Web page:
Test passed with flying colours
Transport, storage, installation – a discharge pipe made of polyethylene (PE) goes through a lot before it is finally ready for use. As a result, Geberit has already been carrying out strict quality tests for many years.
In winter, Geberit pipes are exposed to the cold when stored outside and are part of rough-and-ready life on the construction site, where things occasionally fall onto the hard concrete floor. This is why Geberit pipes are made of a particularly robust material that withstands even sub-zero temperatures and heavy impacts.
In the past, a pipe’s resistance to cold was examined using the ball drop test. This determines how discharge pipes made of polyethylene react to impacts in sub-zero temperatures. This is an important quality aspect, as drinking water pipes and discharge pipes should work behind the wall for as long as possible and without leaks.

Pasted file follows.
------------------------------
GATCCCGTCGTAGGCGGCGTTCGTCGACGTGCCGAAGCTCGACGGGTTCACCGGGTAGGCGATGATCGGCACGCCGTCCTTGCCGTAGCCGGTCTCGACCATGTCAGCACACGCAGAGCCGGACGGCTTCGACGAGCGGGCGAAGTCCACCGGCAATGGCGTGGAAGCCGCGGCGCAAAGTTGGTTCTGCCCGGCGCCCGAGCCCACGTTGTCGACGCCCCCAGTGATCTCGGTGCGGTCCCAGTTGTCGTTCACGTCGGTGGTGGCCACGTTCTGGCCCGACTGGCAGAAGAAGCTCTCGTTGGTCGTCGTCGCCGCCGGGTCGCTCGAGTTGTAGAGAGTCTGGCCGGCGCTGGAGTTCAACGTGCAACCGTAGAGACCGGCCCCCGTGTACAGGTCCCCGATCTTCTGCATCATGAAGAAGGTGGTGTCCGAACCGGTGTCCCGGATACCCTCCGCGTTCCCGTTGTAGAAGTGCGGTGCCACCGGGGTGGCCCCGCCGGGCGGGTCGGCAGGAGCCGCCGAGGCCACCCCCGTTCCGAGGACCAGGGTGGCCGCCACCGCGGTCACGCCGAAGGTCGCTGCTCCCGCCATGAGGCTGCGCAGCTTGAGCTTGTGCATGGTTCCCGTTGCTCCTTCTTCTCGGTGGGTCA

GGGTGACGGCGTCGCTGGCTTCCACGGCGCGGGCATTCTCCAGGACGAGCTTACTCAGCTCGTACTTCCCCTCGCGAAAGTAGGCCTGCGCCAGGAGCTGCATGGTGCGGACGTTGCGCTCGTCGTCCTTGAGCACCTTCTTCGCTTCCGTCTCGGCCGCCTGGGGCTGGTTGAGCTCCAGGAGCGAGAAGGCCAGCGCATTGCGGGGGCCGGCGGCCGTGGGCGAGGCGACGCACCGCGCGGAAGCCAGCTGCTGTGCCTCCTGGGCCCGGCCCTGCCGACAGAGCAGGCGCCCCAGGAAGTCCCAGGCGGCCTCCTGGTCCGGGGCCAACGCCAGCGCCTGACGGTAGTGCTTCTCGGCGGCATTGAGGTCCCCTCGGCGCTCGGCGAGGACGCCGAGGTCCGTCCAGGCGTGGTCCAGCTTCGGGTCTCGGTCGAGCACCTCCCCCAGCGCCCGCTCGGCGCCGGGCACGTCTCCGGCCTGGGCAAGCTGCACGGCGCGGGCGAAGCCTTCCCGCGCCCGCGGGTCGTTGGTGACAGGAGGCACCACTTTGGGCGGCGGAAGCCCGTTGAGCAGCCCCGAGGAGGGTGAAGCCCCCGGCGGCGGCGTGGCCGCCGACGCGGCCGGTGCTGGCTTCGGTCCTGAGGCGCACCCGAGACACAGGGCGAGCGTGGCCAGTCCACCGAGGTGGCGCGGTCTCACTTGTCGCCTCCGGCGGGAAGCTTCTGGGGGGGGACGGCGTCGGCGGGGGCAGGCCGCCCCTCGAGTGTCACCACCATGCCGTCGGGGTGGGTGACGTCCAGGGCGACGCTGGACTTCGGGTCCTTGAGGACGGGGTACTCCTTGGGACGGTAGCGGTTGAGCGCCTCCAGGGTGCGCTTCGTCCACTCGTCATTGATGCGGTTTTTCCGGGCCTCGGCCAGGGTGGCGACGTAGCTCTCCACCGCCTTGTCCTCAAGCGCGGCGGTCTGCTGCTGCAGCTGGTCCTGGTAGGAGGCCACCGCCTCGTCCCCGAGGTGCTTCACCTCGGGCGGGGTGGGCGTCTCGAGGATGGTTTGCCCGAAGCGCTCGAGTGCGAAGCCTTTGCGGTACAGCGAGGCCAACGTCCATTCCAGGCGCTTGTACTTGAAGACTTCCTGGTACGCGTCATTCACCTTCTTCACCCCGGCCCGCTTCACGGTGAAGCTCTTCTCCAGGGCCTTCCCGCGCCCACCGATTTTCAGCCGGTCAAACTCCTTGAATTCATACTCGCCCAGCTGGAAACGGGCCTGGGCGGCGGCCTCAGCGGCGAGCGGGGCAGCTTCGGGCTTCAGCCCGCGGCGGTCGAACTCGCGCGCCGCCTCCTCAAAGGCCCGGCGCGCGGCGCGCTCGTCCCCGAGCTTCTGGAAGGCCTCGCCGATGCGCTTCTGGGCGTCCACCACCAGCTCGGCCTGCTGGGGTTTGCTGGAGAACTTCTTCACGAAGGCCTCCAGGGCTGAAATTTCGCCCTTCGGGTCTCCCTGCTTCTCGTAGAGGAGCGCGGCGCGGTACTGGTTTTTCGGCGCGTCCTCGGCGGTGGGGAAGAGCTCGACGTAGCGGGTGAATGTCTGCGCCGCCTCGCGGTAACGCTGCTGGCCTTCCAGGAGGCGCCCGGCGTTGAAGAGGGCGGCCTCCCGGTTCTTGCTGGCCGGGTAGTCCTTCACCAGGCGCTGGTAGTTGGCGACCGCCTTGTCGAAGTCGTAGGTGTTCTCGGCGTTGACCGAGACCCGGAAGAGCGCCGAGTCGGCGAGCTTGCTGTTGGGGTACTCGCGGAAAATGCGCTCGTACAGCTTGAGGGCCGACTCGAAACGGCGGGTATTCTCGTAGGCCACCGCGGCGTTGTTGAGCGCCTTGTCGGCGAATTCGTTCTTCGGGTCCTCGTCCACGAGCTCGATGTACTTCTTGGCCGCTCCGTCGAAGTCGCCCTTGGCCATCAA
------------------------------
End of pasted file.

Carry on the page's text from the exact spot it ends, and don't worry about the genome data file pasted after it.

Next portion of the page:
The test procedure was explained by Geberit in an advert in the Swiss construction journal from 1967 (article available in German only). Since then, there have been several changes to the procedure. While the pipe section is no longer filled with water and sealed, the deep-freeze is still being used. Here, the pipe section is cooled to -10 °C before being placed in the testing device while still frozen.
A steel bolt is then dropped vertically onto the pipe section by one of the specialists from the Materials Laboratory. The steel bolt simulates a possible impact. The weight and speed of the bolt is used to test whether the pipe would remain intact even under harsh conditions. The muffled impact is followed by a visual inspection of the pipe – thankfully, the frozen pipe section is intact and shows no signs of damage.
Today, there are internationally recognised standards and more modern methods of testing the durability of a pipe under extreme conditions. The ball drop test is now only used very rarely for demonstration purposes.